The unemployment insurance (UI) program is supervised by the Illinois Department of Employment Security (IDES). You can locate your nearest IDES office by visiting the official IDES website. You can also contact the office by telephone at 1-800-244-5631 if you have any questions regarding UI benefits and claims. The services are offered in both English and Spanish.
Eligibility & Benefits
In order to submit a claim for UI, you must be unemployed due to no fault of your own. In most cases, unemployment is the result of lay-offs or closing of business buildings. You must be actively seeking work actively, ready to work, and physically able to work. Additionally, if you have worked up until the week before you submit your application, you must submit your gross earnings for that week. As part of your continued eligibility, you must also meet the work search requirement which states that you must keep a record of job search. In keeping with this condition, you must also submit a work search record for every two weeks that you are receiving UI benefits. In some cases, you can be partially employed and still be eligible for benefits; however, your earnings must be less than your potential weekly benefit amount that you would receive through the UI program. Moreover, you must report all of your earnings to IDES for each week that you choose to take on temporary or contract-based work. In contrast, there are certain industries that are not covered by unemployment insurance, which include agriculture, railroad, government work, and domestic industries.
In terms of eligibility, you must have earned at least $1600 during the 12-month period preceding the quarter in which you submit your application for UI benefits. This period is known as your “base period,” and it is used to determine the maximum amount that you would be qualified to receive through the UI program. For instance, any claims that were filed between July and September 2013, the base period would begin in April 1 of the previous year and end 12-months later on March 31. However, an “alternate base period” can be used if you do not qualify for the traditional option. The alternate base period is considered the four most recently completed quarters of the calendar year.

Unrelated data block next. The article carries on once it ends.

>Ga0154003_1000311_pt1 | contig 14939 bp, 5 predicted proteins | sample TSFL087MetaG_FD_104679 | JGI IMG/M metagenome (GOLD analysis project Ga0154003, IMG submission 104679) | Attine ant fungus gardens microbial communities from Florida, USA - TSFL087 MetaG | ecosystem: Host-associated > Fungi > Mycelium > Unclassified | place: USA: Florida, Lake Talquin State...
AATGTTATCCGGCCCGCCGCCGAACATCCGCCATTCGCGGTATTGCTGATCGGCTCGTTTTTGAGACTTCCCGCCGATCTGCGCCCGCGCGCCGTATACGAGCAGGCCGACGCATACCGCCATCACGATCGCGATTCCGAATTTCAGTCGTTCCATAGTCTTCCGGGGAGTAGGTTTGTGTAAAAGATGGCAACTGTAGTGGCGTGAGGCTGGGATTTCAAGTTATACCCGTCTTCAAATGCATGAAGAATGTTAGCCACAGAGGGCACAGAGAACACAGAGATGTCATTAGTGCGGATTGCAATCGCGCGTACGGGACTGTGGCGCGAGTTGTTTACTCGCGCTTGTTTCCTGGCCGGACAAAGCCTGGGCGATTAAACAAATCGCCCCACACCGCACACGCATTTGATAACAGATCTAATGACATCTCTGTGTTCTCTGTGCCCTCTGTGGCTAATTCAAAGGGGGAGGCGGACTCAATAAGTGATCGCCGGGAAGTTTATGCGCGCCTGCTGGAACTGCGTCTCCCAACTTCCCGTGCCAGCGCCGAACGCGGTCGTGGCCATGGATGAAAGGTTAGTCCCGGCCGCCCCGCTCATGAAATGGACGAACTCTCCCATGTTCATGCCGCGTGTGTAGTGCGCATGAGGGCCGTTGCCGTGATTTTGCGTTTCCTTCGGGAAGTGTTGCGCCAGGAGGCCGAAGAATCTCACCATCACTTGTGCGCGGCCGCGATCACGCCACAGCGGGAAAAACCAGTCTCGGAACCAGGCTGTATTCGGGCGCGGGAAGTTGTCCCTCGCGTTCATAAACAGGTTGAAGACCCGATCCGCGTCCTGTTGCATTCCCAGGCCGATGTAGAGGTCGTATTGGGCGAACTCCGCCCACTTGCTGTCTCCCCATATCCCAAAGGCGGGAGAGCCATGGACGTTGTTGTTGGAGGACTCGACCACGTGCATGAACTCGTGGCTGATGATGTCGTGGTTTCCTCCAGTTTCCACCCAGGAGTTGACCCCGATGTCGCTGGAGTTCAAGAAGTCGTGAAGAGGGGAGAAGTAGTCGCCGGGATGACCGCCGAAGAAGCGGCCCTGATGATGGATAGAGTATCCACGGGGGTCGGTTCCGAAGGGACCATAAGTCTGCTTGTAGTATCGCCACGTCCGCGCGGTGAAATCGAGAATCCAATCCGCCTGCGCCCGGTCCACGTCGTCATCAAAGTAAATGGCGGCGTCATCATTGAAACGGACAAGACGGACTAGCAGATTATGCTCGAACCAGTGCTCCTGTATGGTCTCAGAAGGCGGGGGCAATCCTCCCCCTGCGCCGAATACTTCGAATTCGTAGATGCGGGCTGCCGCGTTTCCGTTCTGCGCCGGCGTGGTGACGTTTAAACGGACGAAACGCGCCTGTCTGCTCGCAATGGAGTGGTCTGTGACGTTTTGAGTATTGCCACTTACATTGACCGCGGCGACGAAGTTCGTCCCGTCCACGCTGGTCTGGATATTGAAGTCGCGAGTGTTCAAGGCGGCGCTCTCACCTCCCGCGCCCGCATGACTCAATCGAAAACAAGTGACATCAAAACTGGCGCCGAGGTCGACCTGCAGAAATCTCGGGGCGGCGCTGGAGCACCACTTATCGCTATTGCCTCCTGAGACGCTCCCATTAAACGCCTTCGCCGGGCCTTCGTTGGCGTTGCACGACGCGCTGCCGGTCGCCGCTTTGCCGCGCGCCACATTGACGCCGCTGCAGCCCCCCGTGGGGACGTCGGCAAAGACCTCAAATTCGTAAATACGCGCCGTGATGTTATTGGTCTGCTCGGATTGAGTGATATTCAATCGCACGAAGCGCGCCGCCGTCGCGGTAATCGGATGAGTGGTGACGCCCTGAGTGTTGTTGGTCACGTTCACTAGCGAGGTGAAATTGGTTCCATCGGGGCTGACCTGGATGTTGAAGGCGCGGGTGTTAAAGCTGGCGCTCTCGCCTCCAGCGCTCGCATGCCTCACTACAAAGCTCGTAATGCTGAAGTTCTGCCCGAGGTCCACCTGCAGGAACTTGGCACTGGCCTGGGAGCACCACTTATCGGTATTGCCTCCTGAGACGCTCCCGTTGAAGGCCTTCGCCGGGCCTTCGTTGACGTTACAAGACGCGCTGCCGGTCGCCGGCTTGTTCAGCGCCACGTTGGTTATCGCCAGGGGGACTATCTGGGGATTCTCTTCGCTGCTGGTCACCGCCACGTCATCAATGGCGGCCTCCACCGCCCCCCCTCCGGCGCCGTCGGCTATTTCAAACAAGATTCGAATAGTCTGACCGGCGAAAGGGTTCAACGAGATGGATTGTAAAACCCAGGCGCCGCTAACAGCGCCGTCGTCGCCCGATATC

The weekly benefit amount is also determined by using your earnings from your base period. The calculation requires the sum of the first two quarters from your base period. Then, you must take 47 percent of this sum and divide it by 26 to determine the amount of your weekly payments. In the state of Illinois, you can receive up to a maximum of $406 per week, and you can benefit from UI payments for up to 25 weeks. In general, beneficiaries will choose to receive payments through direct deposit.
How to File a Claim
There are two ways in which you can apply for UI benefits. The first option is to apply online, and the second option is to submit an application in person. You will need the following items before you can begin the application process:
- Social Security Number
- Driver’s license or identification card
- Date of birth, address, phone number
- Employment history from the last 18 months, which includes the names, addresses, and telephone numbers of all your previous employers
- The dates of employment, your earnings, and the reasons for separation from all positions held within the last 18 months
- Alien registration number (if applicable)